Gibbon’s research has attracted international press coverage in relation to arms deals with Russia (2014), and Saudi Arabia (2018). The Guardian approached her for an interview during her exhibition at the Royal West Academy when a Russian missile shot down passenger plane MH17, initiating a scandal about the European weapons trade. The article noted that Gibbon’s drawings provide insights into ‘revelations about British and French firms’ arms deals with Russia’ because they ‘highlight how the arms trade treats missiles, tanks and bombs like any other commodity’ (27/07/14). This has been followed by interviews with the BBC World Service (29/07/14, 28/0418), Al Jazeera (22/08/14), BBC Radio 4 (08/05/18), and a second Guardian article (11/04/18).

Gibbon’s use of performance, drawing and activism has influenced methods of peaceful protest. Gibbon’s work was publicized in activist networks through an interview with CAAT (Campaign Against the Arms Trade) in 2014 and regularly featured in ‘Peace News’, a newspaper for the UK grassroots and justice movement. The activist group, ‘Art the Arms Fair’ used Gibbon’s drawings to launch a campaign encouraging artists and the general pubic to make art to protest against the 2017 DSEI arms fair, and her work was included in the subsequent exhibition. Organiser, Sam Walton commented: ‘The arms trade likes to present itself as just another sector, dealing in tools not instruments of death. Jill Gibbon’s work plucks out the moments where the banal facade slips, and the horror of what is being sold slips through. She makes a corrupt, secretive trade visible, bringing something that is determinedly hidden from public attention, to light.’‘Art the Arms Fair’ was in the Observer/Nesta list of ‘New Radicals 2018’ ‘changing the UK for the better’.

Gibbon’s impact on war art and reportage drawing has been recognised by her inclusion in the recent book ‘Reportage Illustration: Visual Journalism’ by Gary Embury & Mario Minichiello (2018), with an interview with Gibbon, and examples of her work throughout.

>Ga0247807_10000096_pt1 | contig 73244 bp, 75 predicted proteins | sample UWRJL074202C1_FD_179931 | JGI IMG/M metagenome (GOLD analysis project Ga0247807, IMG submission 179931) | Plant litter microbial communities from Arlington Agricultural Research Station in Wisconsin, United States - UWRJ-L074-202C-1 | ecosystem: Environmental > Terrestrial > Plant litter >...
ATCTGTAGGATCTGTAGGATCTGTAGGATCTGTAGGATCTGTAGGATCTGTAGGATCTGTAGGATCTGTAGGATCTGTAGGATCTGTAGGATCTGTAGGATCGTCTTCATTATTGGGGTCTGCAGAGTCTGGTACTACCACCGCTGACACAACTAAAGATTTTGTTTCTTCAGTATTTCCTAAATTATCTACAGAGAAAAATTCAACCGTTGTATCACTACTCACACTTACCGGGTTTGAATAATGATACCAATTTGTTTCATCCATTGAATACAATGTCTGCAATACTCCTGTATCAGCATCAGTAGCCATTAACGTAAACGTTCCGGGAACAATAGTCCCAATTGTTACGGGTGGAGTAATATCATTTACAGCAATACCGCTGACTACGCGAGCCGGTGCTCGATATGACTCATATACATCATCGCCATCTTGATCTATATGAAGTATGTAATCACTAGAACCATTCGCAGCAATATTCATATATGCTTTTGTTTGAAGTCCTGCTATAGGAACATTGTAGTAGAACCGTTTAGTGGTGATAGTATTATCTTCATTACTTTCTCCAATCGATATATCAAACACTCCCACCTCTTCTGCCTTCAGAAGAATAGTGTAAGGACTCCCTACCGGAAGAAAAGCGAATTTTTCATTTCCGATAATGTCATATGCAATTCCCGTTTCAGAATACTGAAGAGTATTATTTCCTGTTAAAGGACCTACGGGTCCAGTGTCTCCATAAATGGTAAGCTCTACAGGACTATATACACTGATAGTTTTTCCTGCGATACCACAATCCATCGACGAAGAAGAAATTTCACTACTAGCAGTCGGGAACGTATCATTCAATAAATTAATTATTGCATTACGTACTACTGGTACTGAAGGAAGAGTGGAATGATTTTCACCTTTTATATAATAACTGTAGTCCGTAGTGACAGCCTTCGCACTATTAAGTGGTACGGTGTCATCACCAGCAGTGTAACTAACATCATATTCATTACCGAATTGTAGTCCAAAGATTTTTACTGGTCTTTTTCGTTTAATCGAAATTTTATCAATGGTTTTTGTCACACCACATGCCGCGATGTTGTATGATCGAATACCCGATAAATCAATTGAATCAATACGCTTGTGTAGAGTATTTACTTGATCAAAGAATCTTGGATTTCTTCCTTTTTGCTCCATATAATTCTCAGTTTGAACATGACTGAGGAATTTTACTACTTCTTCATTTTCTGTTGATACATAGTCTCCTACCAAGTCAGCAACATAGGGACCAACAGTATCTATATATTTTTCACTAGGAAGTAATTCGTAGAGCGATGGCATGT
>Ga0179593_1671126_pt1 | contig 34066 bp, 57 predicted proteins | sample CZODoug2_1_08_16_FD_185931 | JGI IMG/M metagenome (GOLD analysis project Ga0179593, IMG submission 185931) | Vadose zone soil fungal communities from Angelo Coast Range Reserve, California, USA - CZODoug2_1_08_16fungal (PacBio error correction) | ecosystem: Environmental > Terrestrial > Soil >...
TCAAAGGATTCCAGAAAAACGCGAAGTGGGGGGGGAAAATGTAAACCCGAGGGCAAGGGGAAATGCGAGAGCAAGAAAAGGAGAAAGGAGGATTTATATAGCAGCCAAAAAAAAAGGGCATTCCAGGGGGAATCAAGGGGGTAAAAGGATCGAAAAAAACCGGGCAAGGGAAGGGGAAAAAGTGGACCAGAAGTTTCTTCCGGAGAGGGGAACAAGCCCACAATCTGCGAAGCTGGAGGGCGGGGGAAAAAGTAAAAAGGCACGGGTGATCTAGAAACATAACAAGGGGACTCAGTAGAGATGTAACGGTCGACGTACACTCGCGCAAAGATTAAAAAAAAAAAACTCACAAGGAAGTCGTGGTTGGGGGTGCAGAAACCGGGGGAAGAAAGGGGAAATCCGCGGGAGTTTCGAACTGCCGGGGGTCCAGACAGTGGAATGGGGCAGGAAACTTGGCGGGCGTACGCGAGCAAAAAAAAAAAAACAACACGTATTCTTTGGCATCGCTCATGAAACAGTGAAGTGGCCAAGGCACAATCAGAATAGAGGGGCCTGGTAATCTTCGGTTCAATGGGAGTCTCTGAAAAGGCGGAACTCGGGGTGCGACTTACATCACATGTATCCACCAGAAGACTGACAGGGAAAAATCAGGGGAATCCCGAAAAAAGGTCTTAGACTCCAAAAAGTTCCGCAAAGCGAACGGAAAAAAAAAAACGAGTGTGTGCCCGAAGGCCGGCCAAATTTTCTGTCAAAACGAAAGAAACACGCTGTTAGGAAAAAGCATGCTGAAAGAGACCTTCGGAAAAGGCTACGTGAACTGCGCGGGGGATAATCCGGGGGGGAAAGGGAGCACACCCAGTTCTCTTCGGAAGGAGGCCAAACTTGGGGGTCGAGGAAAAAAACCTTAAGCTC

Next steps

Gibbon continues to draw in arms fairs in Europe and the Middle East, disseminating the work in art, academic, and activist contexts. In 2019 she will exhibit as part of ‘Art As Weapon’ at the nGbK, Berlin; ‘Krieg. Macht. Sinn.’ at the Ruhr Museum, Essen; and ‘Art the Arms Fair 2019,’ in London. She is writing an article using complementary gifts from arms companies to discuss the disavowal of the material properties of weapons in the defence industry.

Research outputs

Plus Icon Exhibitions
  • From Nope to Hope, Graphics and Politics 2008 -2018
    Brixton Rec, September 15 – 30th 2018
  • The Etiquette of the Arms Trade, undercover drawings of the arms trade
    Bradford Peace Museum, April 13th – June 28th 2018
    Extended until the end of 2018 in a pop-up show, 60 Kirkgate, Bradford
  • Transcriptor: illustration and documentary materialism
    James Hockney Gallery, UCA, Farnham, Surrey, Oct 19th – Jan 10th 2017
  • And This Too: art and conflict
    Platform Gallery, Belfast, Nov 3rd - 30th 2017
  • Shock and Awe: contemporary artists at war and peace
    Royal West Academy, Bristol, July-Sept 2014 
Plus Icon Publications
  • Gibbon, J (2018) ‘I Go Undercover into Arms Fairs and Secretly Draw’ The Conversation, March 22nd 2018
  • Gibbon, J. and Sylvester, C. (2017) ‘Thinking Like an Artist-Researcher about War’ Millennium, January 17th 2017
  • Gibbon, J. (2015) ‘Hiding in the Light, drawings of the arms trade’, in Sylvester, C. (ed) Masquerades of War, London: Routledge

Media mentions

Back to Top Button
Back to Top Button